Beyond the idea of abuse of a position of vulnerability there is also the idea of abuse of a position of power within the context of the trafficking definition that might have some resonance in the current context.Footnote 62 For instance, one can think of the situation of a migrant who is undocumented or who is held within a detention centre where the people/organizations who are running the centre (or who are otherwise involved in the management) propose return as the most viable solution. In that context, it could be that there is a situation of a position of power, perceived or actual, that can hinder effective consent.

The other issue to keep in mind is the question of vulnerability and how the concept is framed from a legal perspective.Footnote 63 Whilst a detailed discussion of the definition of vulnerability is beyond the scope of this chapter, vulnerability is a contextualised notion and therefore an individual migrant who might not otherwise be considered to be vulnerable can be rendered vulnerable partly because of the context in which they find themselves. This includes situational vulnerability, such as being a detained or undocumented migrant.Footnote 64 Therefore, if abuse of a position of vulnerability is sufficient to render any consent in the context of trafficking irrelevant (including to the extent of it being a criminal offence), then where a migrant is in a vulnerable position, which is used for the purposes of recruiting that person into an AVR programme, then that sitation cannot be considered to be one where the individual is genuinely exercising free choice, meaning that the return is not genuinely voluntary.

Contract law also turns on individual agency and consent to enter into contractual relations. Without consent, contracts are not freely entered into and so are not contracts. A contract is ‘an agreement giving rise to obligations which are enforced or recognised by law’.Footnote 65 Contract law is different from other areas of law in the sense that it is ‘based on an agreement of the contracting parties’.Footnote 66 Under contract law, there are various factors that vitiate the requisite consent. When these factors are present, consent is deemed to not be freely given or to be invalid. These include misrepresentation, mistake, duress and undue influence. Whilst most of these will be relevant to the discussion of consent in the context of AVR, the issues of duress and undue influence are the most obviously relevant. The idea of duress is broadly understood as any threat which has the effect of bringing about coercion of the will which vitiates consent.Footnote 67 Canonical cases in contract law demonstrate that duress may include threats of detention. Of particular interest for the purposes of this chapter is the 1847 case of Cummings v InceFootnote 68 where an elderly woman was told to sign over all her property or face not ever having a committal order to a ‘mental asylum’ lifted. That contract was found to be void.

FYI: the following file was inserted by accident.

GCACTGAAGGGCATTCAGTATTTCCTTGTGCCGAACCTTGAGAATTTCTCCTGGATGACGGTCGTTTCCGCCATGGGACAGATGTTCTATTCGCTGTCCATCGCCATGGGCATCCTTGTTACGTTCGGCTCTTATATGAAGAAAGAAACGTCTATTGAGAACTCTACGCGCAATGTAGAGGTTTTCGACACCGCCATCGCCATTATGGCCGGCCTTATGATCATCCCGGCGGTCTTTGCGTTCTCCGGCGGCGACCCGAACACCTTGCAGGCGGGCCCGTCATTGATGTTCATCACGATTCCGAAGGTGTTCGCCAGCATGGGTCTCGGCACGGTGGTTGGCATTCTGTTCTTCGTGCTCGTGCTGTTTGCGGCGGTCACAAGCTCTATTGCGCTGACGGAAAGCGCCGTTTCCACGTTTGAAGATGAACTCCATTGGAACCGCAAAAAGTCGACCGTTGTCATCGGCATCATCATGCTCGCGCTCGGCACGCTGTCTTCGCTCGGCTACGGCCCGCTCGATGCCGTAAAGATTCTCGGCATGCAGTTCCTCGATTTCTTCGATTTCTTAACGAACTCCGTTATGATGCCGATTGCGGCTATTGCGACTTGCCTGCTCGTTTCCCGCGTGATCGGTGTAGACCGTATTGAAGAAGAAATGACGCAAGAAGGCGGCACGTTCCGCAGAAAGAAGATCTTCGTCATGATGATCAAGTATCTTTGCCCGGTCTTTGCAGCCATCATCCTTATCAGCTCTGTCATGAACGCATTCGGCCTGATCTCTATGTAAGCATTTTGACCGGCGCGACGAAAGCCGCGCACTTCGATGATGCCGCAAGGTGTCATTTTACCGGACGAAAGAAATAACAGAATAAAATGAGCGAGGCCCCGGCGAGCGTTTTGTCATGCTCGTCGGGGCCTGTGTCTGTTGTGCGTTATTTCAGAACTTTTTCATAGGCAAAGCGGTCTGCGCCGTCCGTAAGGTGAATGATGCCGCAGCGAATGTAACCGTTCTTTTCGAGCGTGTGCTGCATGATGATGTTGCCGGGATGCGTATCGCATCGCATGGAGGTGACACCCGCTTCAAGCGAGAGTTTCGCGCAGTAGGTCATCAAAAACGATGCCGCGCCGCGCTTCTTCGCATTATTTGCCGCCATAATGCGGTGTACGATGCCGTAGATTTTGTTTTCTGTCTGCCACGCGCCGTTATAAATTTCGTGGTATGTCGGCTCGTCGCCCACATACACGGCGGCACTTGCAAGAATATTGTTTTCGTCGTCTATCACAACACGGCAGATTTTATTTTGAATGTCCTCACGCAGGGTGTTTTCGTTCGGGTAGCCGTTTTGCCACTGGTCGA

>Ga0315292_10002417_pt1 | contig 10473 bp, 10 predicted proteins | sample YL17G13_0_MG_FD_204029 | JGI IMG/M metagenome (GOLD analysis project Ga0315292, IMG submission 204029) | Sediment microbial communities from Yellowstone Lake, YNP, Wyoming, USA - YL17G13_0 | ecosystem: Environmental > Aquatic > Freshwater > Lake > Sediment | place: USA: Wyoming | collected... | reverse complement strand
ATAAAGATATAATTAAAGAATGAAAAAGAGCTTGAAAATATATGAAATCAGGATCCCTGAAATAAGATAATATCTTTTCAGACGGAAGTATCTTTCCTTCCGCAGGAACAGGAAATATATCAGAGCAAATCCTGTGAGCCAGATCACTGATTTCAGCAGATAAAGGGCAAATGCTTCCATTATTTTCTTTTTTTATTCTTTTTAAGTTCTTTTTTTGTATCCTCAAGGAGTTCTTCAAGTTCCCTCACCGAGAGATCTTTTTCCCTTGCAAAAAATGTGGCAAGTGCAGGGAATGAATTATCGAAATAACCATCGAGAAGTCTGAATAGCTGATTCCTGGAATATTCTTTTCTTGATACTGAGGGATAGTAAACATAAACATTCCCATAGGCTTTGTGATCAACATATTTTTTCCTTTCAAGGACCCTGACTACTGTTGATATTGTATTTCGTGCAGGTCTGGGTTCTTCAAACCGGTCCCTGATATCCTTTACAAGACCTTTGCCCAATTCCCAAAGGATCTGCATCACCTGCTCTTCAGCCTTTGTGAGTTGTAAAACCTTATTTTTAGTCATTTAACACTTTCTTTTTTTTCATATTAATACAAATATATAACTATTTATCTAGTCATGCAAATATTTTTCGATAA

Parallels can be drawn here to situations where recruitment for IOM’s AVR programmes is done within the context of detention centres, and where continued detention is a looming threat, whether explicit or implicit. Also relevant is the issue of undue influence. This refers to a situation where an individual is able to influence the consent of another due to the relationship between the two parties. This could be the case, for instance, for an officer working in a detention centre who is able to ‘convince’ a detained migrant to sign up to an AVR programme. The multiple services offered by IOM, which is involved in both service provision in detention centres and promoting voluntary return, can therefore raise significant concerns.Footnote 69

On a related note, it is worth recalling that contract law is based on questions of legality. One may not contract into something that is otherwise illegal. For instance, an employer who is failing to pay minimum wage is not exempted from his obligations merely because the employee has signed a contract of employment where the agreed salary is below that statutorily established for the country. In the same way, if the return in question would violate law (e.g. the principle of non-refoulment), one cannot use the agreement to return voluntarily as an excuse for the violation of the international legal principle.

14.5 Information

Beyond the question of whether consent was freely given, the other key requirement for ‘real’ consent is that it is an ‘informed decision’. Information must be available; it must be accessible and there must be some form of comprehension by the person receiving the information. There are two thresholds of requirements regarding information. The first is of conduct: the organization must show that it has informed the individual of what AVR is, what the implications are, and what the potential risks and benefits are. The second is one of result, where the organization must show that the individual concerned has understood the various repercussions of their decision.